It is probably obvious that the people from whom the wealth is taken will become less willing to incur the risks that entrepreneurial investment involves – and so will produce less wealth, and thus less tax revenue.
President Barack Obama delivers the State of the Union address in Washington. He pledged to fight for a ‘fairer America’
What was it everybody used to say about the United States? Look at what’s happening over there and you will see our future. Whatever Americans are doing now, we will be catching up with them in another 10 years or so. In popular culture or political rhetoric, America led the fashion and we tagged along behind.
Well, so much for that. Barack Obama is now putting the United States squarely a decade behind Britain. Listening to the President’s State of the Union message last week was like a surreal visit to our own recent past: there were, almost word for word, all those interminable Gordon Brown Budgets that preached “fairness” while listing endless new ways in which central government would intervene in every form of economic activity.
Later, in a television interview, Mr Obama described his programme of using higher taxes on the wealthy to bankroll new government spending as “a recipe for a fair, sound approach to deficit reduction and rebuilding this country”. To which we who come from the future can only shout, “No?o-o, go back! Don’t come down this road!”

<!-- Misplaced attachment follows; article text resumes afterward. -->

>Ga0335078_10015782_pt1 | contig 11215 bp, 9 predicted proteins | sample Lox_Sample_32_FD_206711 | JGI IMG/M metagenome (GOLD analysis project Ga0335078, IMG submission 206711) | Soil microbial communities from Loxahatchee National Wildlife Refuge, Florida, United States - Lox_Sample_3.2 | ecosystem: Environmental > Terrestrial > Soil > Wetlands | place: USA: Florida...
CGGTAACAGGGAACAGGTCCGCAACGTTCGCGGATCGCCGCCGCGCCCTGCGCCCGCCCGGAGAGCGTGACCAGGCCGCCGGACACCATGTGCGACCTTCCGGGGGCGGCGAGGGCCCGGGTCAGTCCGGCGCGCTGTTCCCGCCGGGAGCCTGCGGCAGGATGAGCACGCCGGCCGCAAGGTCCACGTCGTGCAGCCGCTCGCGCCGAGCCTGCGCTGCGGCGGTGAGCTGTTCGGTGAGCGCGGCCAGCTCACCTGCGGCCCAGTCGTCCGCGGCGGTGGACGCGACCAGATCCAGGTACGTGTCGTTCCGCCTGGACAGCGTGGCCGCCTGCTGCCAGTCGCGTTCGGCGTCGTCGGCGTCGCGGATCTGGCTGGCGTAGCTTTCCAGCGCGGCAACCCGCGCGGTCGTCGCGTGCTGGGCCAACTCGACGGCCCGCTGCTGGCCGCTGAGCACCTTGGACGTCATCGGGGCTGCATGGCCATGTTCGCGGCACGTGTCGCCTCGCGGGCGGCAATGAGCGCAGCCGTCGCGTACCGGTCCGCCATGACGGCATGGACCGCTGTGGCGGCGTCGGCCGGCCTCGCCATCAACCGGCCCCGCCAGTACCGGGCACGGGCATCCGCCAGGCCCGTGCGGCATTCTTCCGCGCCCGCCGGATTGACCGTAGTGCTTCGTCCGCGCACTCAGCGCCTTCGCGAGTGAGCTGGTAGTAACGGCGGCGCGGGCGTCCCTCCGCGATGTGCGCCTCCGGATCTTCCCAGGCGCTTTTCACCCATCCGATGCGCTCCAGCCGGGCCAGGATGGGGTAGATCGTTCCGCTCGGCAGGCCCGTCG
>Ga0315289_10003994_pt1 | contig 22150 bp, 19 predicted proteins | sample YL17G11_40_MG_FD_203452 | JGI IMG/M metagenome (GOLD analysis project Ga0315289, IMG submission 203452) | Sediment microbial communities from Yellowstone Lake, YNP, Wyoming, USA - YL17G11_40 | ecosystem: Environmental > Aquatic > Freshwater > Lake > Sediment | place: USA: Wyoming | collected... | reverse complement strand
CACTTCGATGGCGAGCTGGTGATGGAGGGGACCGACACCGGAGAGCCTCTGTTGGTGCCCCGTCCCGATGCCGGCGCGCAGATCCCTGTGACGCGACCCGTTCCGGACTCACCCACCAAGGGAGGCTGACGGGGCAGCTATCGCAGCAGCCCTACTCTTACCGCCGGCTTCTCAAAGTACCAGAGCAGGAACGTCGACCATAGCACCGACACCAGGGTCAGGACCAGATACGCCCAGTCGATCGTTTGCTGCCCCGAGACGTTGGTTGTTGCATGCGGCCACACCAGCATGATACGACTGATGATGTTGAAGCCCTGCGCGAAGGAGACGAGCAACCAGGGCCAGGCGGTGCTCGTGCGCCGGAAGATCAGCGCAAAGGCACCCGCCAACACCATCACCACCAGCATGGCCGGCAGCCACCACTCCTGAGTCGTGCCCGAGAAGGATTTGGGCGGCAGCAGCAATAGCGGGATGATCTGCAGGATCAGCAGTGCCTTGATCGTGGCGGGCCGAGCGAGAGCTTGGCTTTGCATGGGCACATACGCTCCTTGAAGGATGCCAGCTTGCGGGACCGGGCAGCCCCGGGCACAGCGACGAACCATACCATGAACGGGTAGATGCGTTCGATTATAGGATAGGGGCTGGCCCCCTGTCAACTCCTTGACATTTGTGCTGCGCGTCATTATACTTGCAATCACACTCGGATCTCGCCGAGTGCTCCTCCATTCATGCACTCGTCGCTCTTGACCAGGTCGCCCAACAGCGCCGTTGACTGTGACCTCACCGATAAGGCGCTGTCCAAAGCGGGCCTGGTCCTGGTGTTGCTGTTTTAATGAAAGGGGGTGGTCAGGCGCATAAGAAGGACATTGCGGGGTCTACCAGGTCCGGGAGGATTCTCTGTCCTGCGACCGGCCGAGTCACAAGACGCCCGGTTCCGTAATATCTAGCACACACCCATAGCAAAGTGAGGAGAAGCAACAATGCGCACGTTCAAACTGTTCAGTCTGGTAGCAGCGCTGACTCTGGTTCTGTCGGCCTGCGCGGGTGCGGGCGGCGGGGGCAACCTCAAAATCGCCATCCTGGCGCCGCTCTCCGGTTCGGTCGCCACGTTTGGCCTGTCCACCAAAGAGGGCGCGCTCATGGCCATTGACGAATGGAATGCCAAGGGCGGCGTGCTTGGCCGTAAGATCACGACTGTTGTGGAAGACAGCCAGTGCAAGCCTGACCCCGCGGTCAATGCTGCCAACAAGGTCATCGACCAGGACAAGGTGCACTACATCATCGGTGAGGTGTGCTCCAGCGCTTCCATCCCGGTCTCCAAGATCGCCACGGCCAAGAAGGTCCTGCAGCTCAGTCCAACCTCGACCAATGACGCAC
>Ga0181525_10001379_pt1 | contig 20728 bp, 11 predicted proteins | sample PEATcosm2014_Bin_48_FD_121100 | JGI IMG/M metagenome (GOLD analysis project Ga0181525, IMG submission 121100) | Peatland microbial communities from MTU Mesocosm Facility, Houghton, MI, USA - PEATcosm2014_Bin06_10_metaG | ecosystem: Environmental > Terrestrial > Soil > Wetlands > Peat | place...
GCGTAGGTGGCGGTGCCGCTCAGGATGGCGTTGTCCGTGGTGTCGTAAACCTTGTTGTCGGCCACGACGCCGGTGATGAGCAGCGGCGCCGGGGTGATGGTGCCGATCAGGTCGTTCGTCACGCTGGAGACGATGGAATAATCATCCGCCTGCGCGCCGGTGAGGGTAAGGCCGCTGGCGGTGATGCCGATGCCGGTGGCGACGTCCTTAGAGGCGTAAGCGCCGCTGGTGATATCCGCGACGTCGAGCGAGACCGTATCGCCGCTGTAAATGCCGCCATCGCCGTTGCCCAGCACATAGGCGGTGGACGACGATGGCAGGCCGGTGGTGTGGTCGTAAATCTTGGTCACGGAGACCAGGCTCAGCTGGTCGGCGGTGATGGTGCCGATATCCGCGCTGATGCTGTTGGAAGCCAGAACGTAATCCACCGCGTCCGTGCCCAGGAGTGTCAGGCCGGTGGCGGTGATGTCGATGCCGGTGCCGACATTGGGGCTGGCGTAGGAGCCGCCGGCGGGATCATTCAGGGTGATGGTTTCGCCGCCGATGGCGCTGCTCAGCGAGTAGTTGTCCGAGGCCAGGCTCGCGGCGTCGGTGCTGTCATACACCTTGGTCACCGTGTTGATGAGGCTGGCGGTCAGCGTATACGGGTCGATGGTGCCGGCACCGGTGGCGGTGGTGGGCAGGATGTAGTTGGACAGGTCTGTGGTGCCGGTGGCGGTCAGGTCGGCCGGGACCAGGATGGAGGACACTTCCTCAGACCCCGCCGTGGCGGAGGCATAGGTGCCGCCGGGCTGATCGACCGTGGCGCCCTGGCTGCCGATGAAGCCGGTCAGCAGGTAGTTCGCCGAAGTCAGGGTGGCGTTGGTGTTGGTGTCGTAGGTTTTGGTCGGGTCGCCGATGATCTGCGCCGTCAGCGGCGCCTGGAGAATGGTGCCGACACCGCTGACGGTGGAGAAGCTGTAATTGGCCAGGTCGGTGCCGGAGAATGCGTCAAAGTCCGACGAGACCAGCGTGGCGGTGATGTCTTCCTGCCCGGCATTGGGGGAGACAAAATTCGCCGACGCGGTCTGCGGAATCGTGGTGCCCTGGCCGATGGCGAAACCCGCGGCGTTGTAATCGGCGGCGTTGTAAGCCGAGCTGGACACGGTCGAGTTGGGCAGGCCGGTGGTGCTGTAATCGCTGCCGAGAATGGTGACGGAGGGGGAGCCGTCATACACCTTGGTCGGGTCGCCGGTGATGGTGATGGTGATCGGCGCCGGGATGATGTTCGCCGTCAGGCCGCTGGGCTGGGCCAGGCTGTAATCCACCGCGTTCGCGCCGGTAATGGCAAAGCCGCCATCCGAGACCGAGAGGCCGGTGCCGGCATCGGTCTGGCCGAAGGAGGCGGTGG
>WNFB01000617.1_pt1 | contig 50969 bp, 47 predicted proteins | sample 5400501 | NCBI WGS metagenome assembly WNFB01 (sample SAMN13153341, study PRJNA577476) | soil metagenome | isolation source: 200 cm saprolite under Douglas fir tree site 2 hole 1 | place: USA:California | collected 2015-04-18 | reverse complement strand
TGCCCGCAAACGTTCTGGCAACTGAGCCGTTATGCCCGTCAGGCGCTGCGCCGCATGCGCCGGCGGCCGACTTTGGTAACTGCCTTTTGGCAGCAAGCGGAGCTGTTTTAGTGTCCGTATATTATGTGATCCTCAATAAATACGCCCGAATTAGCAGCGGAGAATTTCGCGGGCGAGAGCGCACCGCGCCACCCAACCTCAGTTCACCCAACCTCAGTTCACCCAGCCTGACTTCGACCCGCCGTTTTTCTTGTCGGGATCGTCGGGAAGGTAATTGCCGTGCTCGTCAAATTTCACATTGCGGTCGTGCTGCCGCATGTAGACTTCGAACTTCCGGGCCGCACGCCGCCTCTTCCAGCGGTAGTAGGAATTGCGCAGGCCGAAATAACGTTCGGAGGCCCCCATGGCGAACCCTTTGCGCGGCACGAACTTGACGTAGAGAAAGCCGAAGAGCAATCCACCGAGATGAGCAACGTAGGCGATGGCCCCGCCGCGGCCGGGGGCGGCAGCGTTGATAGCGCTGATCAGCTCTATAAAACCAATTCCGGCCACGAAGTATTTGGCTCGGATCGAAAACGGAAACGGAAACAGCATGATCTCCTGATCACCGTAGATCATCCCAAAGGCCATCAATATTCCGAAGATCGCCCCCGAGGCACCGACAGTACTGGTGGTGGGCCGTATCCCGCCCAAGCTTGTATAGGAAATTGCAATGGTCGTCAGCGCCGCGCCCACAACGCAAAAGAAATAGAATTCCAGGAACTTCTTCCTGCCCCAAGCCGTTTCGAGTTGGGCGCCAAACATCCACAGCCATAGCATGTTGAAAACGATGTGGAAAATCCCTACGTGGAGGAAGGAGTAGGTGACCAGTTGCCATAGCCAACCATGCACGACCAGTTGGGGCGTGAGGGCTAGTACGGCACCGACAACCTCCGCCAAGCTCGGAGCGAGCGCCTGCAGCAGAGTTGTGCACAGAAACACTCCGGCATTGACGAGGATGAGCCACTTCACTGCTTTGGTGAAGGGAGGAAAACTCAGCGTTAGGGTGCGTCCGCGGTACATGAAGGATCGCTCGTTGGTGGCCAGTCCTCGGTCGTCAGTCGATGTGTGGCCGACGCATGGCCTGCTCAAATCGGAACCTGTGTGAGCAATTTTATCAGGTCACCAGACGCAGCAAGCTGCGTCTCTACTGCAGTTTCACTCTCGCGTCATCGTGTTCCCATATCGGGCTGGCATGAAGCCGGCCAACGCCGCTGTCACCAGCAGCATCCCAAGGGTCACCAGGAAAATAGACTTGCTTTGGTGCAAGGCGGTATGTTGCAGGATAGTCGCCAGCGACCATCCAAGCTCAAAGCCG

As we try desperately to extricate ourselves from the consequences of that philosophy, which sounds so eminently reasonable (“giving everybody a fair share”, the President called it), we could tell America a thing or two – if it would only listen. Human beings are so much more complicated than this childlike conception of fairness assumes. When government takes away an ever larger proportion of the wealth which entrepreneurial activity creates and attempts to distribute it “fairly” (that is to say, evenly) throughout society in the form of welfare programmes and public spending projects, the effects are much, much more complex and perverse than a simple financial equation would suggest.